Academic journal article The Journal of Consumer Affairs

Sources of Information, Consumer Attitudes on Nutrition, and Consumption of Dairy Products

Academic journal article The Journal of Consumer Affairs

Sources of Information, Consumer Attitudes on Nutrition, and Consumption of Dairy Products

Article excerpt

The 1980s marked a period of growing consensus in the scientific community that dietary choices have a significant effect on the risk of chronic diseases. Within the public sector, recognition that changes in eating habits can improve health has generated interest in providing better nutrition information to consumers and in developing policies and programs which aid in wise food choices.

Faced with evidence on links between diet and health, private producers of foods and food products have an incentive to enhance positive health-related attributes of their products and promote or advertise health-related claims. This raises the question of whether producer advertising and labeling are effective means of communicating information on diet and health. A Federal Trade Commission study showed that in the cereal market, producer advertising and labeling on fiber provided information to consumers. Furthermore, the private producer information reached groups not effectively informed by government and other general information sources in the past (Ippolito and Mathios 1989).

Recently, large stocks of agricultural commodities and the perceived opportunity to expand demand have spurred agricultural commodity producer organizations to launch promotional programs aimed at increasing consumer demand. A special feature of several of these generic advertising programs is that they provide information about food characteristics related to nutrition and health. The success of such programs depends on their ability to change food choices through effectively communicating information on diet and health linkages. Whether or not such programs improve consumer welfare depends on the reduced costs of acquiring nutrition and health-related information and the benefits of more effective diet choices. While not addressing the net benefits of agricultural commodity promotion programs directly, this study evaluates whether commodity promotion programs can be effective in communicating nutrition information to consumers.

The example examined is the National Dairy Board's promotion of dairy products through information on calcium. The Dairy Adjustment Act of 1983 generated about $80 million for use by the National Dairy Promotion and Research Board (National Dairy Board) to promote dairy products. About one-quarter of the National Dairy Board's advertising budget was directed to increasing dairy product consumption through calcium promotion beginning in 1984-1985. In 1987-1988 this share declined mainly because of decreased emphasis on television advertising and concern about the effectiveness of such advertising. The calcium promotion program continued in print media. The main objective of the campaign was to inform consumers, particularly women, about health-related attributes of dairy products, especially that the products are good sources of calcium.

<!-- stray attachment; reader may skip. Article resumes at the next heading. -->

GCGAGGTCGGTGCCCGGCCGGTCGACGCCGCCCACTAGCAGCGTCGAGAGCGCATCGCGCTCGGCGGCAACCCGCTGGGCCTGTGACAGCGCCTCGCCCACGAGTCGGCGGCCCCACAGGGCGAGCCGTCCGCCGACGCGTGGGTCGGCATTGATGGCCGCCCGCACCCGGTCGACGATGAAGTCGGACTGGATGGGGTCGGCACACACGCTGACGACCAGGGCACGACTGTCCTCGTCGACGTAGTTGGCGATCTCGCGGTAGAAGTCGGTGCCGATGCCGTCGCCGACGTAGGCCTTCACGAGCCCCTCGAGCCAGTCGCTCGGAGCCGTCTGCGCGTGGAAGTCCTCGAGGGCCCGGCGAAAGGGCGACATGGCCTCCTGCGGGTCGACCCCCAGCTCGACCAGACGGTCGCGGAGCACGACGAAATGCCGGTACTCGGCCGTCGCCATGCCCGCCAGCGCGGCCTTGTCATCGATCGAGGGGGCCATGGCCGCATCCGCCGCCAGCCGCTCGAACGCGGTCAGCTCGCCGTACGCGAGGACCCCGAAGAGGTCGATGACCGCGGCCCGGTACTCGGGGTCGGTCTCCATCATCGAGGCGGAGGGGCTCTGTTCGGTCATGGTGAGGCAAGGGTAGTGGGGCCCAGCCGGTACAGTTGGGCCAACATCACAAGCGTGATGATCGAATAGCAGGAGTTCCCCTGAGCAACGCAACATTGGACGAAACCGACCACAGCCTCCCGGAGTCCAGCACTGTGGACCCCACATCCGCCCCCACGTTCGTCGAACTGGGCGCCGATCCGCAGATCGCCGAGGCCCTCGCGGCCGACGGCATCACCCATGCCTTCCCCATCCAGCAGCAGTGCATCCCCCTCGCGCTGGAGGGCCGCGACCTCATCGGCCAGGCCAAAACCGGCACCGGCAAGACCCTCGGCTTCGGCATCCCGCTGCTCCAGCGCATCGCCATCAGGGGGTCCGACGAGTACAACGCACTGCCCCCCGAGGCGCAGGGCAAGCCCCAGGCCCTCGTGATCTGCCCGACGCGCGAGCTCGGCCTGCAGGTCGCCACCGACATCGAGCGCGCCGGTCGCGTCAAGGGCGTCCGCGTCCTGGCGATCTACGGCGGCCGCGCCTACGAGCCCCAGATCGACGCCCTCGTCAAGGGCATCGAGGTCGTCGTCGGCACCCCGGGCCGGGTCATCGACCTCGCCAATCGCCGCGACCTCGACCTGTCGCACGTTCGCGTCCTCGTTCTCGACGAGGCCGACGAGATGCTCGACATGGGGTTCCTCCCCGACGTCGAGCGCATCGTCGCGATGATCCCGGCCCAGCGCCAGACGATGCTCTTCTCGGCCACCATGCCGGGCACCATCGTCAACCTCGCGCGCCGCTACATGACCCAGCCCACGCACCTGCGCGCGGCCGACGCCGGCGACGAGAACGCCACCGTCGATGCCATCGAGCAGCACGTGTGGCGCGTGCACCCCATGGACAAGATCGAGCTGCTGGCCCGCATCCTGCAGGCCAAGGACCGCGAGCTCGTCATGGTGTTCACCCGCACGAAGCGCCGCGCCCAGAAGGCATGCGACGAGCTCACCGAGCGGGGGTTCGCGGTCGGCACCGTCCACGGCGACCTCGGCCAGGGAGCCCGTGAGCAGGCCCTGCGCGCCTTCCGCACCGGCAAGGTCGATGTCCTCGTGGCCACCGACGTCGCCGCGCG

The purpose of this study is to investigate empirically the interaction among sources of information, consumers' awareness of calcium and related health attributes, and consumption of dairy products. A latent variable for the unobservable attitude or awareness of calcium-related information is constructed based on the responses to survey questions on nutrition and health. The analytical approach treats sources of nutrient and health information and consumers' attitudes and behaviors sequentially.

The paper includes a general framework for evaluating nutrient and health information and its effect on food demand. The general model is adapted to analyze calcium advertising on dairy product demand. A brief description of the data used from the Dairy Board's Calcium Ad Tracking (CAT) survey follows. Next several issues related to estimation are addressed. The empirical model is applied to the CAT data. The analysis shows effectiveness of different sources of information on consumer attitudes and behavior.


The effect of information about product quality or characteristics has been studied under both economic and decision theoretic models (e. …

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